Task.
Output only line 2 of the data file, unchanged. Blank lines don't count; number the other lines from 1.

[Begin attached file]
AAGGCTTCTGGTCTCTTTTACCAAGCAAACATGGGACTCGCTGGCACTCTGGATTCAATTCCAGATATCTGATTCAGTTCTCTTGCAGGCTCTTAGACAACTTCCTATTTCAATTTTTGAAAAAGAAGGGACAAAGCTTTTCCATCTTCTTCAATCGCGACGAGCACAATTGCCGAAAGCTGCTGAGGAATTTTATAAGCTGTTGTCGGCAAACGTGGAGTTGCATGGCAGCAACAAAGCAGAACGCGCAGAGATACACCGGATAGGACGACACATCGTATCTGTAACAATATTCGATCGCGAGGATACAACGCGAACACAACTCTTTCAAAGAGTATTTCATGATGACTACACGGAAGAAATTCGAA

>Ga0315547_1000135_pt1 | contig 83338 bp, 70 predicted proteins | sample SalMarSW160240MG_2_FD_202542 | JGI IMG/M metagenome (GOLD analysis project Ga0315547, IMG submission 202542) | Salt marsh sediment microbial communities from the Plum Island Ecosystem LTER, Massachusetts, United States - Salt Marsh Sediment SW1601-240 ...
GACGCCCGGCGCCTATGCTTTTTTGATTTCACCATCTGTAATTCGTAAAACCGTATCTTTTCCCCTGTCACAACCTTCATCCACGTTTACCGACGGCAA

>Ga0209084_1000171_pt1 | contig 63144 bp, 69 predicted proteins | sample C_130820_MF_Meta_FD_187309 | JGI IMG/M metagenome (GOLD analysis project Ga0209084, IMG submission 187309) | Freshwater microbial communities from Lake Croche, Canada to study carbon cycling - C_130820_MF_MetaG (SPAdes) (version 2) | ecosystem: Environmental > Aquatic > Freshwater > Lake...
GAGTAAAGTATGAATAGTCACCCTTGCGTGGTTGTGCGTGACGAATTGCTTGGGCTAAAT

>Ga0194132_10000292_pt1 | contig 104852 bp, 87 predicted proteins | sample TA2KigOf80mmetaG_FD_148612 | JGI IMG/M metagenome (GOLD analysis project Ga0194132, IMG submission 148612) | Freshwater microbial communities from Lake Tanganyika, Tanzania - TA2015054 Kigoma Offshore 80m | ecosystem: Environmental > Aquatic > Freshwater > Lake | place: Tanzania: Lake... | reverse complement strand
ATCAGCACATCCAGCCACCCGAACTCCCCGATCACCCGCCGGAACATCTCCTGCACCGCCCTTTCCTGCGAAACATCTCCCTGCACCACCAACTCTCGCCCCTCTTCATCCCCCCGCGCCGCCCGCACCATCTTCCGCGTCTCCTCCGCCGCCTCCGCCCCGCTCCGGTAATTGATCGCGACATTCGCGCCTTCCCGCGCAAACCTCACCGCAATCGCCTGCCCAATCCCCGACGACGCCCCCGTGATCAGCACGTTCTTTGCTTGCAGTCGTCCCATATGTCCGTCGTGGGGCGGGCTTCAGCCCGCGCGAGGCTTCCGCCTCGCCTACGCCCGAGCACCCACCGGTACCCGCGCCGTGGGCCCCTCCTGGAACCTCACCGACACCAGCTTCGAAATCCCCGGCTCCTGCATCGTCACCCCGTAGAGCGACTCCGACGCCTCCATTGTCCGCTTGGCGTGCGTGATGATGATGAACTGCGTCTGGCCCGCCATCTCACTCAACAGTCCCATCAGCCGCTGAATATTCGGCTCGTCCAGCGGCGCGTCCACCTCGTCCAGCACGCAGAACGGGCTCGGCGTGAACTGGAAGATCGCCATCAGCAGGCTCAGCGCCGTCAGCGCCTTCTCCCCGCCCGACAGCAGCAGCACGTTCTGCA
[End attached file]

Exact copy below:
>Ga0315547_1000135_pt1 | contig 83338 bp, 70 predicted proteins | sample SalMarSW160240MG_2_FD_202542 | JGI IMG/M metagenome (GOLD analysis project Ga0315547, IMG submission 202542) | Salt marsh sediment microbial communities from the Plum Island Ecosystem LTER, Massachusetts, United States - Salt Marsh Sediment SW1601-240 ...